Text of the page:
Glory to God for all things!
Blessed Feast of the Transfiguration! While we were in Greece we picked up a small gift for those on our mailing list... You can join our mailing list and give us your best address HERE.
I love this Feast, because the juxtaposition so perfectly mirrors the ups and downs of the path of faith.
Peter, James, and John witness the Glory of God—they see Jesus radiating and speaking with heroes of their faith. They even hear the audible voice of God! On the path of faith we sometimes have Mount Tabor moments and, like Peter (who according to St. Mark didn’t know what to say), we think, “This is good, let’s set up camp and linger here.” But that’s not God’s plan.
The cloud dissipates, the Divine voice goes silent, the heroes of the faith vanish, and the glory fades away. The disciples are left confused and alone with Christ. This happens on the path of faith too. Early in my walk with God, when the “spiritual high” would fade I worried I’d done something wrong. It took me a long time to learn that this is normal—the in-breaking Kingdom of God is a foretaste of what is to come, but it’s not where we are to abide this side of heaven.
All three Gosples share that Jesus then heads down into the valley, where he encounters the rest of the disciples, who are embarrassed by their public failure to heal a demon-possessed epileptic child and are embroiled in a heated argument with the crowd. The boy’s father, out of options and low on hope, wonders in desperation if Jesus can do anything. Jesus, apparently also in desperation, wonders how much longer he must endure this faithless people. We have these moments on the path of faith too--when it feels like everything is falling apart, and we wonder how much longer we must endure.
Of course, Jesus heals the child, calms the crowd, and transforms what had been a spectacular failure into an opportunity for deeper formation. He tells the disciples what we all need to hear—an inner life of prayer precedes spiritual power.
For the disciples, and for us, the path of faith is often marked by moments of desperation and jubilation co-existing--it is the best of times and the worst of times. Therefore, I pray that whether you’re more aware of the glorious mountain tops or the gut-wrenching valleys before you, that you’ll find Jesus Christ ever-present and quick to act and be encouraged to turn toward Him in prayer and continue on the path of faith before you.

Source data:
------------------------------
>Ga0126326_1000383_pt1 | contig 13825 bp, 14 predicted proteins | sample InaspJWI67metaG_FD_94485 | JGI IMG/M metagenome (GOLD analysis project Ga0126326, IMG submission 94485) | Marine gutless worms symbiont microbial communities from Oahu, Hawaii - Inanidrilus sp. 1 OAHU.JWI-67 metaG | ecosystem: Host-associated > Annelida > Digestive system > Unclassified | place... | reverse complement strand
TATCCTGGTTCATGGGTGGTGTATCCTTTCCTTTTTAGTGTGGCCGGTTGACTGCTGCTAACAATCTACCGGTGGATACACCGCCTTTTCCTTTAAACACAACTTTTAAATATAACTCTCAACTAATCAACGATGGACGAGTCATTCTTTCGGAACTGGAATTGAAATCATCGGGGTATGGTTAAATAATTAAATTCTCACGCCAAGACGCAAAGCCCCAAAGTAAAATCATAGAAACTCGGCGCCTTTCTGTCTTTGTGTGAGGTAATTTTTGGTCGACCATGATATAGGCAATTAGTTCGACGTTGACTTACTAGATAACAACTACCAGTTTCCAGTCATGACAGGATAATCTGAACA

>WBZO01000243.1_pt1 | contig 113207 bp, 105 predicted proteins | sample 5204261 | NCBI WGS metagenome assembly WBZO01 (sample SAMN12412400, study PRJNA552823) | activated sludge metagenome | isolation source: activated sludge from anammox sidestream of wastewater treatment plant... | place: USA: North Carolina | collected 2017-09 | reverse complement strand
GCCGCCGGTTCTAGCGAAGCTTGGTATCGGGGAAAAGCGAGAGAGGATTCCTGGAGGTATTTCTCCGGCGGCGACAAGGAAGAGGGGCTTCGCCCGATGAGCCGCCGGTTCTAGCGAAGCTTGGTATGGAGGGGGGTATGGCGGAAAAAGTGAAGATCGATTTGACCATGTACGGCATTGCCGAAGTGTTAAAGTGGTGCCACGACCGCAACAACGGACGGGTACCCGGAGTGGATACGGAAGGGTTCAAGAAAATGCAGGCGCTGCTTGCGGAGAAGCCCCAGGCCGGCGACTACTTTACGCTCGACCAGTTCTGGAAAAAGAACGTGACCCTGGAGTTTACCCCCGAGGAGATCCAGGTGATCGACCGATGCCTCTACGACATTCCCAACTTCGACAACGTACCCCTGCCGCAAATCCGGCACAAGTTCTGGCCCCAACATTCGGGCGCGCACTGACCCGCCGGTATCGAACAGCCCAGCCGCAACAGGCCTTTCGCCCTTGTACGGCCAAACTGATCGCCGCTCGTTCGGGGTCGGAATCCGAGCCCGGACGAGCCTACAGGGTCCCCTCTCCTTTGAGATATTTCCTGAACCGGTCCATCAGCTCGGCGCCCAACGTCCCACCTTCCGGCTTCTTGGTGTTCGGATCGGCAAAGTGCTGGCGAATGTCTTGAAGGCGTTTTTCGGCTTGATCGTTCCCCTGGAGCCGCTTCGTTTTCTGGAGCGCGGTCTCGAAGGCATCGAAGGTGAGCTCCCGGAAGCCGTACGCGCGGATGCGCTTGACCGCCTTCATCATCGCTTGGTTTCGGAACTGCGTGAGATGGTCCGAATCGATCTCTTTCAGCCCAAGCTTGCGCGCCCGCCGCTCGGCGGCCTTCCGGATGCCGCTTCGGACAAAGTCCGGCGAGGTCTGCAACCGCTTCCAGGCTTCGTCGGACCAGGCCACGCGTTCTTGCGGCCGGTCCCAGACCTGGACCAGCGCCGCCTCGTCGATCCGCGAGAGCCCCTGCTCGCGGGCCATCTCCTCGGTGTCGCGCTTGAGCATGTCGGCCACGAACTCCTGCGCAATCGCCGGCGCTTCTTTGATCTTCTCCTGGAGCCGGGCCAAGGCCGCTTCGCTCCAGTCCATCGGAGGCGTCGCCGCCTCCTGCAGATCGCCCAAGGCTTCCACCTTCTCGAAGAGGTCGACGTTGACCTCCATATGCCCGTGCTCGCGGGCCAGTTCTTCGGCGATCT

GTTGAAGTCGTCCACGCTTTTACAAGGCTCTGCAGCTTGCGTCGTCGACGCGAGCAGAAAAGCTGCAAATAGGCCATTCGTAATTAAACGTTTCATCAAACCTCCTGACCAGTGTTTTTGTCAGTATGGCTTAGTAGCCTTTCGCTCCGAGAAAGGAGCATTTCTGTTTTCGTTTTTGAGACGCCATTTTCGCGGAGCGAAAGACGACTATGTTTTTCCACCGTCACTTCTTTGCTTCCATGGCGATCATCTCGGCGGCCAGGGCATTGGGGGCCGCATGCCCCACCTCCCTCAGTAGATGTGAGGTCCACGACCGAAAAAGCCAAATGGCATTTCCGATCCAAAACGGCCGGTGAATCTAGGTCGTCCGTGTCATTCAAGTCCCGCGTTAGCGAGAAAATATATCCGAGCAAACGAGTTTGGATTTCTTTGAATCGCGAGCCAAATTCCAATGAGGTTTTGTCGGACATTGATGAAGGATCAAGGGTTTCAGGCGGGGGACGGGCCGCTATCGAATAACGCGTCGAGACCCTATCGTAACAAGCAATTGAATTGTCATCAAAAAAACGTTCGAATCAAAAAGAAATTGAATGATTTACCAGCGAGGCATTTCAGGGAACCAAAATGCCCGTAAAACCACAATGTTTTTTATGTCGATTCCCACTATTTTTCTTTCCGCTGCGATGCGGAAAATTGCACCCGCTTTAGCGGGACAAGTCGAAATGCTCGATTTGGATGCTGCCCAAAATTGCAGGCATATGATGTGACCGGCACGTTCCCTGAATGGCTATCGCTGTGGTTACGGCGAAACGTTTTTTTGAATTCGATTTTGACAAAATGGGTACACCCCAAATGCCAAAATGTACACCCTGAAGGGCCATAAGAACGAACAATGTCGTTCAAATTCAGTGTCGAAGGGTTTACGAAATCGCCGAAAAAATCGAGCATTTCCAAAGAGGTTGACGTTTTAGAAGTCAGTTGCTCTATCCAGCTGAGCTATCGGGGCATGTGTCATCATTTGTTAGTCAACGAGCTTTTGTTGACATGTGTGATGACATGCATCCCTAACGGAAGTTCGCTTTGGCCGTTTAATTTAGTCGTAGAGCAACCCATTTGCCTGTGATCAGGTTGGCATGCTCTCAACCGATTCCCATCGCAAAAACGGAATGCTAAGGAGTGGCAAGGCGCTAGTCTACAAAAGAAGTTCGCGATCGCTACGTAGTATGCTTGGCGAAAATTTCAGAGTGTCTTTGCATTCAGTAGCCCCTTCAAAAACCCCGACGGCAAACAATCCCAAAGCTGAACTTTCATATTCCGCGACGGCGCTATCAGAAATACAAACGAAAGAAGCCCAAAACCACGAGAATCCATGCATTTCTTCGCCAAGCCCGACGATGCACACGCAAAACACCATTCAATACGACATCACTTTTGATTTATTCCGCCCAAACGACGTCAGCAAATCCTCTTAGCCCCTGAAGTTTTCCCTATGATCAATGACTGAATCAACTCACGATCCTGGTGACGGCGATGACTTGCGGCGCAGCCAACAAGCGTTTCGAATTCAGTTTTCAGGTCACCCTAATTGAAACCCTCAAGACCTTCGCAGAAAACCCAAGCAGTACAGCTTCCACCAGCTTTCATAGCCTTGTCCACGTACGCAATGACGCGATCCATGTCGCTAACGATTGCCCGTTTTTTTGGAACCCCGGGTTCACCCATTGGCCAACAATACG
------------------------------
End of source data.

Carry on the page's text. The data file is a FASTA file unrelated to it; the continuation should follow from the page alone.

If we’re connected on FACEBOOK or INSTAGRAM (and let’s be if we’re not!) then you know it’s been a remarkable year of transformation for us. We’ve had some glorious mountaintop moments for sure, and it’s been fun to share those publicly. We've also had some gut-wrenching valley moments, and it’s been important to share those privately with trusted counsel.
Overall, we look back on the time with gratitude. We got to host and visit missionary families as a family. We offered workshops on three continents that helped strengthen peoples' relationships—and doing so strengthened ours. We got to visit some holy sites and got to know some holy people. I think the highlight of the entire trip was around Pascha, when we got to sit on the front porch drinking coffee and dreaming together about what this next season of life might look like.
We really needed that. We’ve spent the last 9 years as graduate students and in the early years of family life. This move marked the end of that season. I’m done with my ThM and am an exam away from being a licensed marriage and family therapist. Kriss is ABD (All But Dissertation) with her PhD in Intercultural Studies and will start working on her proposal soon. It’s the first time in nine years that we’re not facing the start of another academic year wondering how we’re going to make it all work.
So, we sat on that porch and we prayed. We prayed about the next decade and how we wanted to continue to be in ministry to families as a family. We prayed about the unexpected opportunities before us and our desire to live a significant yet sustainable life. We prayed about who we wanted to become and how we wanted to show up in the lives of others. Ultimately, we offered ourselves anew to God to be available to share in His life and join in His mission as He sees best.
Moving Forward Together
In many ways moving back has felt more disruptive than moving to Greece was. If you’ve ever lived cross culturally you can appreciate that paradox. Though we are back in the same town, our life feels full of change (which is exhausting and uncertain). The benefit is a chance to get "stuck" in patterns of life and ministry that are sustainable for the long haul.
I’d be very grateful if you’d pray with us in this season of transition, especially as we discern how to move forward.
With gratitude in Christ,
P.S. Don't forget to give me your address HERE, so I can drop the small gift we got you in the mail.